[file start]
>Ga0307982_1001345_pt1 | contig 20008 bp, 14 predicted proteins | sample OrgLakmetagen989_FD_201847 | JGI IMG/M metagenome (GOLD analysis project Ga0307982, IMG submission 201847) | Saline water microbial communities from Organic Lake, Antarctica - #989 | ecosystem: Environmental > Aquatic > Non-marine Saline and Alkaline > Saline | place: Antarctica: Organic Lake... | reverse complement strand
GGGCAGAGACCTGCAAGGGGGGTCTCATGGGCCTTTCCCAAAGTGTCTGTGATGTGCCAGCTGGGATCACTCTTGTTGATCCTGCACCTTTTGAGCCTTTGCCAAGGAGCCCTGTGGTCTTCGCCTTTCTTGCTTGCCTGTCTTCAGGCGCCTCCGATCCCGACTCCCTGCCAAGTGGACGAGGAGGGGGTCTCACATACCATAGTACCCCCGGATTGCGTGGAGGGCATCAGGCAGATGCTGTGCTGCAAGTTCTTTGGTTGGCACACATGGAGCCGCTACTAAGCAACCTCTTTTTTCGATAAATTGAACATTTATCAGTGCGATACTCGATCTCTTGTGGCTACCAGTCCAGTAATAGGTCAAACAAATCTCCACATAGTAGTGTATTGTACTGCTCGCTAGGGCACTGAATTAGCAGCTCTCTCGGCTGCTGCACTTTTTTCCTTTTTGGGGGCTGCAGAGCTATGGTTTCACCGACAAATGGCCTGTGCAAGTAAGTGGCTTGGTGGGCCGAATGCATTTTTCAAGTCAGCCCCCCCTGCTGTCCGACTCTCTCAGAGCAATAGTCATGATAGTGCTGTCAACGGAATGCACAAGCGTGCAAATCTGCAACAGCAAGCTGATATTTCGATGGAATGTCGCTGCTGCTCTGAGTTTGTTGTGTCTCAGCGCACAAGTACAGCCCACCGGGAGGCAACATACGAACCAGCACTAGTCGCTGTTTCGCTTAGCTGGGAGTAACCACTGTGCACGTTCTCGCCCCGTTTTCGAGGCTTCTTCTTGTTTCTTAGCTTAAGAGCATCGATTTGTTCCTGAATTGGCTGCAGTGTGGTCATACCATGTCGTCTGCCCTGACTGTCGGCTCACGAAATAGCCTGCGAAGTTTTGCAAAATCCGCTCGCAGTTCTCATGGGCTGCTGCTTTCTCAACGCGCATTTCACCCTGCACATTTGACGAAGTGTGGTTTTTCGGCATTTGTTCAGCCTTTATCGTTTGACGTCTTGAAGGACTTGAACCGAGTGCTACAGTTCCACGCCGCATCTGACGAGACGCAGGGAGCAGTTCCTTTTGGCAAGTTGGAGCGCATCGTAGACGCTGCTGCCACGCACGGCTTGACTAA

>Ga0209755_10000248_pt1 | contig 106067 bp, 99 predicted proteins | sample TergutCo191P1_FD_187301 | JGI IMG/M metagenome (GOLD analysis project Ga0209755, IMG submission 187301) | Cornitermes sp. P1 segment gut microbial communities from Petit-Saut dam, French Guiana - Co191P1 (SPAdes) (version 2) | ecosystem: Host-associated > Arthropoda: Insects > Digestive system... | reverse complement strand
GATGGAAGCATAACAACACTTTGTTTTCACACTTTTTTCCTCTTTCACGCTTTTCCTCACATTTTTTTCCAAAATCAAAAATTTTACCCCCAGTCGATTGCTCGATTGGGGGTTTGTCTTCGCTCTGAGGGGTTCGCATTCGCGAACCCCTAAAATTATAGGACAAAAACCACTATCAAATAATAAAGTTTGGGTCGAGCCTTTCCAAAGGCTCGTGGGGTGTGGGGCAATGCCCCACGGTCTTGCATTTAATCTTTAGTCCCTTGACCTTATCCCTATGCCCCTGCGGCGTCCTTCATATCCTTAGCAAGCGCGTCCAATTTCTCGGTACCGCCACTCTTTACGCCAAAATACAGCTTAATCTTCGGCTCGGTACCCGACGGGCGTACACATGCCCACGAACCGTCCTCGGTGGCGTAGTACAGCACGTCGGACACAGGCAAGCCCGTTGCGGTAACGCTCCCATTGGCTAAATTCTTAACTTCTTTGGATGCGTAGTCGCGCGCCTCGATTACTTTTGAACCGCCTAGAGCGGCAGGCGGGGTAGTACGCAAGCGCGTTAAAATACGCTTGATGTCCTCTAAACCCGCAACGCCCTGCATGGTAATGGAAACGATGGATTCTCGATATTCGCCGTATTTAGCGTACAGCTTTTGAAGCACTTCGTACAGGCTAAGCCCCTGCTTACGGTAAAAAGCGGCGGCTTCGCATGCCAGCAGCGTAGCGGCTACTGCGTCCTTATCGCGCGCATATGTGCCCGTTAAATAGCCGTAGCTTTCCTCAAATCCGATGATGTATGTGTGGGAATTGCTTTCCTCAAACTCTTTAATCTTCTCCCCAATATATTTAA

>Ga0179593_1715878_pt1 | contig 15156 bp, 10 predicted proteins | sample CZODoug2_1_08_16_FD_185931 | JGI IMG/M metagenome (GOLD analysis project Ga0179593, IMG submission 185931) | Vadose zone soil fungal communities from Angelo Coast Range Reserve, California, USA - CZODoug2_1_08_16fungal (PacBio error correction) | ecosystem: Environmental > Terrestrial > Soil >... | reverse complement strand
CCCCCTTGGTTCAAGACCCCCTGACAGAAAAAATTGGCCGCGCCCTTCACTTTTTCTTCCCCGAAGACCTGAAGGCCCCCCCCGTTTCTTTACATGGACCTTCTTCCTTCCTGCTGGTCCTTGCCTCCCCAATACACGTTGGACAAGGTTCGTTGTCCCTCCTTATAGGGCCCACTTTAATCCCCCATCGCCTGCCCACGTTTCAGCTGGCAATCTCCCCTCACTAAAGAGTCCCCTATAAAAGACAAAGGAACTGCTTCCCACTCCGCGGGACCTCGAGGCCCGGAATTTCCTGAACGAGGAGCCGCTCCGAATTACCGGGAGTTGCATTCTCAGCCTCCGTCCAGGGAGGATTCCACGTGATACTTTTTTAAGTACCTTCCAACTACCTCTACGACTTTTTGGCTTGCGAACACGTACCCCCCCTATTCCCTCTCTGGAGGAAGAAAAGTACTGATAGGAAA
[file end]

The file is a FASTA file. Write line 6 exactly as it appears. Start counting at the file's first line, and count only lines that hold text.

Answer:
CCCCCTTGGTTCAAGACCCCCTGACAGAAAAAATTGGCCGCGCCCTTCACTTTTTCTTCCCCGAAGACCTGAAGGCCCCCCCCGTTTCTTTACATGGACCTTCTTCCTTCCTGCTGGTCCTTGCCTCCCCAATACACGTTGGACAAGGTTCGTTGTCCCTCCTTATAGGGCCCACTTTAATCCCCCATCGCCTGCCCACGTTTCAGCTGGCAATCTCCCCTCACTAAAGAGTCCCCTATAAAAGACAAAGGAACTGCTTCCCACTCCGCGGGACCTCGAGGCCCGGAATTTCCTGAACGAGGAGCCGCTCCGAATTACCGGGAGTTGCATTCTCAGCCTCCGTCCAGGGAGGATTCCACGTGATACTTTTTTAAGTACCTTCCAACTACCTCTACGACTTTTTGGCTTGCGAACACGTACCCCCCCTATTCCCTCTCTGGAGGAAGAAAAGTACTGATAGGAAA